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CTCRI Creates Food Items Utilising A Tuber-Millet Combination

By Outlook Planet Desk May 06, 2023

It has introduced cookies made from cassava and ragi and is now developing snacks, pasta for pre-schoolers 

CTCRI Creates Food Items Utilising A Tuber-Millet Combination
Central Tuber Crops Research Institute has recently launched a Millet Museum in its premises.
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In order to create a variety of value-added food products with high nutritional content and appeal, the Central Tuber Crops Research Institute (CTCRI) in Thiruvananthapuram is experimenting with tuber-millet combinations.

As part of a programme introduced in conjunction with the International Year of Millets celebration, the CTCRI has developed a plan to develop products using locally accessible tubers and millets, such as analogue rice (artificial rice made from non-rice ingredients), snacks, pasta, and nutritious foods for preschoolers.

The CTCRI has introduced cookies made from cassava (tapioca) and ragi (finger millet) as a first step in this direction. According to CTCRI Director G. Byju, "Milta," as the product is known, is the first of numerous fortified goods made from tubers and millets, two groups of crops that are crucial for the food basket.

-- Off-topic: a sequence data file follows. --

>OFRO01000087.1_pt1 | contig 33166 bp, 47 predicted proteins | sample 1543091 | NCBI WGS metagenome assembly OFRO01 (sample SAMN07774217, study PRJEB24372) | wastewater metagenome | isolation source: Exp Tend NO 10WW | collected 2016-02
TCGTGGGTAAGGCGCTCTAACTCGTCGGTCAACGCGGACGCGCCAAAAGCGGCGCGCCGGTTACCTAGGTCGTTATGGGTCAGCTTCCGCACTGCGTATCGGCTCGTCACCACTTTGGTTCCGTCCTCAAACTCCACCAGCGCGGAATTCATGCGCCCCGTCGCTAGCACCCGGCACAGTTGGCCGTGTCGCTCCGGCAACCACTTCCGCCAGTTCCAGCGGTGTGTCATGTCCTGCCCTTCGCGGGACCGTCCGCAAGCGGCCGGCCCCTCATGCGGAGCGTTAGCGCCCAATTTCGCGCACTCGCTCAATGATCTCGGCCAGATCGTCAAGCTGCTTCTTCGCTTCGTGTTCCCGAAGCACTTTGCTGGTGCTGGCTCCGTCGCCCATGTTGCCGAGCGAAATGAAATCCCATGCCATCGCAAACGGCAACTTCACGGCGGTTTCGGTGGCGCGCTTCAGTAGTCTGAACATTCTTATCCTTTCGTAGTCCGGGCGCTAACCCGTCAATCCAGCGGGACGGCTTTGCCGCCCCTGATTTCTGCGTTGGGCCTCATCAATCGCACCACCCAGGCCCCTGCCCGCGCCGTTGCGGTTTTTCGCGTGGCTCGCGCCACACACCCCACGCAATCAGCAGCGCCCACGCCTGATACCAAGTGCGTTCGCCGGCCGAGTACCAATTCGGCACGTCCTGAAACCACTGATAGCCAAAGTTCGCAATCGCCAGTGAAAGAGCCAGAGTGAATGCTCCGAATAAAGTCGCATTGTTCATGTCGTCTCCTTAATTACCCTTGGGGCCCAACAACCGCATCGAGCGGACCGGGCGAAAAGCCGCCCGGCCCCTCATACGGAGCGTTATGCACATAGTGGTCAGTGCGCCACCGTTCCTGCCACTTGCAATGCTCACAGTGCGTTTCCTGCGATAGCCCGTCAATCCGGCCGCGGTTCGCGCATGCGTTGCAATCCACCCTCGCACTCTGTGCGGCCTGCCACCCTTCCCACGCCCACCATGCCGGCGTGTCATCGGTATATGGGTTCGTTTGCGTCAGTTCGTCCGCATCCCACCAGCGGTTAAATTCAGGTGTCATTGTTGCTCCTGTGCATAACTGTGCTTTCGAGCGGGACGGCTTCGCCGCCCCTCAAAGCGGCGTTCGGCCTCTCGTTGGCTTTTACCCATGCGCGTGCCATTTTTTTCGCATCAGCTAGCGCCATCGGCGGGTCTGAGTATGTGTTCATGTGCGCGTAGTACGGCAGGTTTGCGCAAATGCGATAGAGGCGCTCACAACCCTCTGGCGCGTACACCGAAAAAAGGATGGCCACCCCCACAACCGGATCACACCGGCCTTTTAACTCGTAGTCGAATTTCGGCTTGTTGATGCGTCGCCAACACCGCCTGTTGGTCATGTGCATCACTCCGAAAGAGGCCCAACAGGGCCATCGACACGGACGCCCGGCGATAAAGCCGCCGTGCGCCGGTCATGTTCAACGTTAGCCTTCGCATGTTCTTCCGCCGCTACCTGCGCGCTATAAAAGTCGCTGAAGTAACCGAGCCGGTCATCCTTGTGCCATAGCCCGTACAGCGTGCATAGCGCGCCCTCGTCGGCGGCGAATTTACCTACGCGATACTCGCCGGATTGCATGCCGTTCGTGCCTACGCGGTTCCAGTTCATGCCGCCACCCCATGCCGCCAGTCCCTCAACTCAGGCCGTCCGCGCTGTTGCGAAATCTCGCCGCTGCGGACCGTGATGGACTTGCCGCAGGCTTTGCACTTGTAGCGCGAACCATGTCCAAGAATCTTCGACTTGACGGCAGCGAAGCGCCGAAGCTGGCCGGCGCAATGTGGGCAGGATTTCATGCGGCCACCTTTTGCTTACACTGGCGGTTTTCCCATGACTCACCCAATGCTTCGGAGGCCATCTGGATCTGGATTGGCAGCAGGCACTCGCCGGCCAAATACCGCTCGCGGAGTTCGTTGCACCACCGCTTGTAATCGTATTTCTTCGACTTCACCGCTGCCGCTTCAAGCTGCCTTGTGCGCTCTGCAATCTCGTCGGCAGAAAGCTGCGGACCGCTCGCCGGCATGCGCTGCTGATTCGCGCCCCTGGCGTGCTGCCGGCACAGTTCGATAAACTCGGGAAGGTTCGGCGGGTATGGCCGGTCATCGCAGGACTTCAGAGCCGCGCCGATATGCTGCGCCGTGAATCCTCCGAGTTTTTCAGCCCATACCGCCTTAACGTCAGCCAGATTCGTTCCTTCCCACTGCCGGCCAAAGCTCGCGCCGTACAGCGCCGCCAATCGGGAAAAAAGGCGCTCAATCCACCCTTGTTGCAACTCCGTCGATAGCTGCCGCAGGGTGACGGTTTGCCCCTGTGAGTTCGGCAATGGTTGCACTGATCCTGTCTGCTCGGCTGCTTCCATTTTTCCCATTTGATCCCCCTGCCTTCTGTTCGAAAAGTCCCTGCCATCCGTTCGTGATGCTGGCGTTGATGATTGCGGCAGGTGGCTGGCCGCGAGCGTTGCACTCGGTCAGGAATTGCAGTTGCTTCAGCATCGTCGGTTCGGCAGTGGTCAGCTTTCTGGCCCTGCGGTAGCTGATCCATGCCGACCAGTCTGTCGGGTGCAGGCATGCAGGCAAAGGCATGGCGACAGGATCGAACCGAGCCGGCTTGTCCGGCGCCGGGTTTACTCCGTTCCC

CTCRI, a constituent institute of the Indian Council of Agricultural Research (ICAR), encourages research and development (R&D) in tropical tuber crops and has, over the years, created a variety of culinary products based on tubers, including crispy nibbles, pasta, and noodles. Since 2023 has been designated as the International Year of Millets, the institute is devoting close attention to millets this year.

The fact that millets have a higher protein content and are rich in dietary fibre and micronutrients than tubers, which are abundant in carbs, makes millet-tuber combos relevant. Products made from tubers frequently have additives like whey protein concentrate added to them to make them more palatable.

One item that ranks highly on the CTCRI list is rice that is made from an analogue of millet and tuber. The finished product, which resembles rice in both size and shape, is anticipated to be nutrient-rich and showcase the greatest qualities of both crops. 

Millet museum

Through the cultivation of several millets, including fox tail millet, tiny millet, finger millet, barnyard millet, pearl millet, kodo millet, proso millet, sorghum, and brown top millet, the CTCRI, a division of ICAR, has begun a millet museum on its campus in Thiruvananthapuram. As a part of the campaign for the International Year of Millets in 2023, this aims to educate people about the importance of millets in our daily diet. To highlight the significance of millets in the human diet, a year's worth of events have been planned, according to G. Byju, who launched the museum. 

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